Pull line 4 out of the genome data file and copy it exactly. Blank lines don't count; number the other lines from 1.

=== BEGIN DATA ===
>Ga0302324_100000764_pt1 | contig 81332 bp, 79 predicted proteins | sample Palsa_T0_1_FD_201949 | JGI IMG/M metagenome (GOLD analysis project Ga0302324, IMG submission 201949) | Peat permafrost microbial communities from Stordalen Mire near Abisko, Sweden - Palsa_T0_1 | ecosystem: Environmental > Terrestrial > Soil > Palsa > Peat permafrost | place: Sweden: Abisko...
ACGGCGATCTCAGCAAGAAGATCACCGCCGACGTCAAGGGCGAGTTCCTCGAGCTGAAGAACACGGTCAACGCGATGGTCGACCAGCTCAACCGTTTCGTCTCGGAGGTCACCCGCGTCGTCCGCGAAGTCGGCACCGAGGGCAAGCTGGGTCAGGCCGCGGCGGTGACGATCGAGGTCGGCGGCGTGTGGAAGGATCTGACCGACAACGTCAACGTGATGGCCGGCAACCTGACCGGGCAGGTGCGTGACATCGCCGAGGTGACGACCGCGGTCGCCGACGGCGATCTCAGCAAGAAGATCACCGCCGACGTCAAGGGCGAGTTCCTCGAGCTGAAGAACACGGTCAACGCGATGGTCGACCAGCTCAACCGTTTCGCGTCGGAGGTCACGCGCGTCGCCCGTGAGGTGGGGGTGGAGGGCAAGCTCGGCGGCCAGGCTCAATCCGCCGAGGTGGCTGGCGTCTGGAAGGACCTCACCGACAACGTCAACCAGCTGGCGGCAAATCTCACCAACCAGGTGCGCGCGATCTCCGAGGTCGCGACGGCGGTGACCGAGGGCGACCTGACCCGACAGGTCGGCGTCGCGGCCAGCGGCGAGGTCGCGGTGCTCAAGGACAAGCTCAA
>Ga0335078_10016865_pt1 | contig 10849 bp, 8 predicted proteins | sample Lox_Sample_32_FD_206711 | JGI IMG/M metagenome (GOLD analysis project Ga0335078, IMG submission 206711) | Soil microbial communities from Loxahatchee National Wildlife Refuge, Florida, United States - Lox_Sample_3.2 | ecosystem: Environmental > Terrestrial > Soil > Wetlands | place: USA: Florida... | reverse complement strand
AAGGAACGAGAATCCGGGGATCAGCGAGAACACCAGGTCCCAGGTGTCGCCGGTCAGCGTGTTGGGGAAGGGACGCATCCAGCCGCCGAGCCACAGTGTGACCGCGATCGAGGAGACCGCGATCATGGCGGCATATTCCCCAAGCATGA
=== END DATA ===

AAGGAACGAGAATCCGGGGATCAGCGAGAACACCAGGTCCCAGGTGTCGCCGGTCAGCGTGTTGGGGAAGGGACGCATCCAGCCGCCGAGCCACAGTGTGACCGCGATCGAGGAGACCGCGATCATGGCGGCATATTCCCCAAGCATGA